As I road between mountains I wondered about the farmers eking a living  on the green but sloping terrain. I don’t believe my forefathers ever stood still long enough to watch grass grow. They fought at Lexington and were captured in Quebec and the men picked quiet, stoic women. This man who is my not-so-distant cousin doesn’t go  against type in marriage. His German wife gladly followed him around the world from one army post to another before settling down in this beautifully remote and forgotten region of New York State.  For every thriving farm there are three or four tumbled down buildings, some on wheels in weed-choked lots.

What do people do here? I ask myself as the clouds cast quickly moving shadows over yet another abandoned hay field? The answer is that most move. My great-grandfather Orson made cabinets in New Jersey after leaving Cortland County. He and his twin drove Cadillacs and nothing else. Orson lost his wife to cancer. Back then some people still believed a person caught the disease by living a dirty life.  I wonder if he blamed my rebel grandmother (his daughter) like my great-aunt did.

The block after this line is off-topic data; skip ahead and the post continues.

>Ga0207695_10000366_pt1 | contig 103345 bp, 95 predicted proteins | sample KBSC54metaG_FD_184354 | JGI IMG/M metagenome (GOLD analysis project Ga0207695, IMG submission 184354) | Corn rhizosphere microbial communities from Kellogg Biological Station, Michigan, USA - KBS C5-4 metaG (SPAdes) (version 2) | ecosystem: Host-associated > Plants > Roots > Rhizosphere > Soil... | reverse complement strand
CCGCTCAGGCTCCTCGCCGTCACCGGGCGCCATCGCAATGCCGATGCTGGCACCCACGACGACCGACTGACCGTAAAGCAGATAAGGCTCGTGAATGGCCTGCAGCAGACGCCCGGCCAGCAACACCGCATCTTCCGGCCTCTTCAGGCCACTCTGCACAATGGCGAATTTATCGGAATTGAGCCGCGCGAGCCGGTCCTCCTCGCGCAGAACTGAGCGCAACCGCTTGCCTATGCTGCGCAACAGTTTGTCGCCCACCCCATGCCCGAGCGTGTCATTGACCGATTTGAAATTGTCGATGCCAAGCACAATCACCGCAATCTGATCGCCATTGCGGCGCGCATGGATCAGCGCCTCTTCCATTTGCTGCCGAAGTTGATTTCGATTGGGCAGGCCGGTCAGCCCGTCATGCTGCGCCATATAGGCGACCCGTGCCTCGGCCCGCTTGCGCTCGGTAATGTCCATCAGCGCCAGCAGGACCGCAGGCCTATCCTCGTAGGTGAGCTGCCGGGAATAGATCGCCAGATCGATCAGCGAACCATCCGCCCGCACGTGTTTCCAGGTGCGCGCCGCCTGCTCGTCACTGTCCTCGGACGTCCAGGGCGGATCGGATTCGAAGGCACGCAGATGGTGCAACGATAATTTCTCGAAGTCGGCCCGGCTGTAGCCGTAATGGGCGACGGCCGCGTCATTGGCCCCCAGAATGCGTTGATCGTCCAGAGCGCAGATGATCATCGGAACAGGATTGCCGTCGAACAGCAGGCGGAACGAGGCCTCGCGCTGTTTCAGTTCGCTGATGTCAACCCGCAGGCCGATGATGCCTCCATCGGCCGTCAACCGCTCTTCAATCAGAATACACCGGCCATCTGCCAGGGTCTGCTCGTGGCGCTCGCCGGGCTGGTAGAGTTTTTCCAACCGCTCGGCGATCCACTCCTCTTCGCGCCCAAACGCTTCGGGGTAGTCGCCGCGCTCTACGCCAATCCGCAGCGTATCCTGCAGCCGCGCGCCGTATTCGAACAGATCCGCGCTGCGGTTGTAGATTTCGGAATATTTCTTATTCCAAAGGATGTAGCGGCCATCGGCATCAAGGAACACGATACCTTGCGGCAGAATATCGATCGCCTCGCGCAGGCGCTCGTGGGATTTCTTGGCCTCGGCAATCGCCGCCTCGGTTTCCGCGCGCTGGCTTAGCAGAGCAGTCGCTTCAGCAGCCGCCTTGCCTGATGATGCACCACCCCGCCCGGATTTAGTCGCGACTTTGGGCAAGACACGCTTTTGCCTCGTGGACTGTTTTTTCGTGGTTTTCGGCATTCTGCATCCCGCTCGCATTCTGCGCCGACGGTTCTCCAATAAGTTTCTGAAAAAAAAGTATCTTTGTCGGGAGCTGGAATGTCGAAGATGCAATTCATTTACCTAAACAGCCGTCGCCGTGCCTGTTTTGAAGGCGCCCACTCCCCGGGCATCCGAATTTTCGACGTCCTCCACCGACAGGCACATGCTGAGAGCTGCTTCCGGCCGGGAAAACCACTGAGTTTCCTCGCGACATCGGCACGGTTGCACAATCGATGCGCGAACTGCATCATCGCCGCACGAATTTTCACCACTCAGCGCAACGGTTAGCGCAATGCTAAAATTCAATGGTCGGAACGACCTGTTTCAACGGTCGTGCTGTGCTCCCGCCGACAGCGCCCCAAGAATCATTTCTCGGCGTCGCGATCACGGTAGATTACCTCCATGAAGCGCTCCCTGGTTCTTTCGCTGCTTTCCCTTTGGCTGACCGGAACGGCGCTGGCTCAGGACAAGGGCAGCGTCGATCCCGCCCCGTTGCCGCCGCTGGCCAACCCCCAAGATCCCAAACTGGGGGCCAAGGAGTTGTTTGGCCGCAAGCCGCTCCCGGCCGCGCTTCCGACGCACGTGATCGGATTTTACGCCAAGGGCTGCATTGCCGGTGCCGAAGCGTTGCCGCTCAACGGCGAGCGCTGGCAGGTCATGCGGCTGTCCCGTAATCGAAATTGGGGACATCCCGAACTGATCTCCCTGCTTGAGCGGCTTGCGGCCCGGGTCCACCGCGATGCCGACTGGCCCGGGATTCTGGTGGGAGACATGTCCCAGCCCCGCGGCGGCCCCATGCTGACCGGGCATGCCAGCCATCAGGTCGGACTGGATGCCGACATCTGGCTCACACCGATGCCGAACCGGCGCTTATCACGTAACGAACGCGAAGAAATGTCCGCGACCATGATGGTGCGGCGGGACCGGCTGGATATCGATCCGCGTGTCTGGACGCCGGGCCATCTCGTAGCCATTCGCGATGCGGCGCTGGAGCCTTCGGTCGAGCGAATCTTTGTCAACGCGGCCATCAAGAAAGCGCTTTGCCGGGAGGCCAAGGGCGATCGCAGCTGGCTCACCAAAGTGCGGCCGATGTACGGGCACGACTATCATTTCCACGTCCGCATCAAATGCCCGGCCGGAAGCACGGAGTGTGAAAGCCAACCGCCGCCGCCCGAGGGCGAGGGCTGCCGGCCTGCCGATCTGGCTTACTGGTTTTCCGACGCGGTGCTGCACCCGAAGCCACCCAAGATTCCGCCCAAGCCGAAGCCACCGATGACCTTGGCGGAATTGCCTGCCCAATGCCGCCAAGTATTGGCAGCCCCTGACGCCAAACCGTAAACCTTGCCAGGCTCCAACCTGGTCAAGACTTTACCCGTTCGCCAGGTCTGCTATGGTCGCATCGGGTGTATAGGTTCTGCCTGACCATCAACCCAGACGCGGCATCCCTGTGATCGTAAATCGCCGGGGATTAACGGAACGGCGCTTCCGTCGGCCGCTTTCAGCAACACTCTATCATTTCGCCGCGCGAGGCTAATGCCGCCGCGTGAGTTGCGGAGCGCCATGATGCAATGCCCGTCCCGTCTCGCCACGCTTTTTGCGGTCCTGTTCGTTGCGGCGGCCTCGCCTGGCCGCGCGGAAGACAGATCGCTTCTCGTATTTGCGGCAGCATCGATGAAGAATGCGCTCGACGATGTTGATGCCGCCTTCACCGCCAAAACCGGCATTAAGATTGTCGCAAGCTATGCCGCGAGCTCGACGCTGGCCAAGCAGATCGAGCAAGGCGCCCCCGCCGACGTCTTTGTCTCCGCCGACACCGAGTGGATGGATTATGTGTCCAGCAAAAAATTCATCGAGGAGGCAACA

My cousin retired from the army and knew for certain that he’d move to his DNA territory. He shepherds what’s left of the family like a good pastor. He’s a keeper of memories–always so many memories of Solon Pond. How did students at the school ever pay attention when the windows overlooked men cutting ice from the pond? One day a horse fell into the icy water. Another horse was sent to drag it out. The men covered the horse with stinky wool blankets briefly before sending the animal back to the heavy labor of ice harvesting.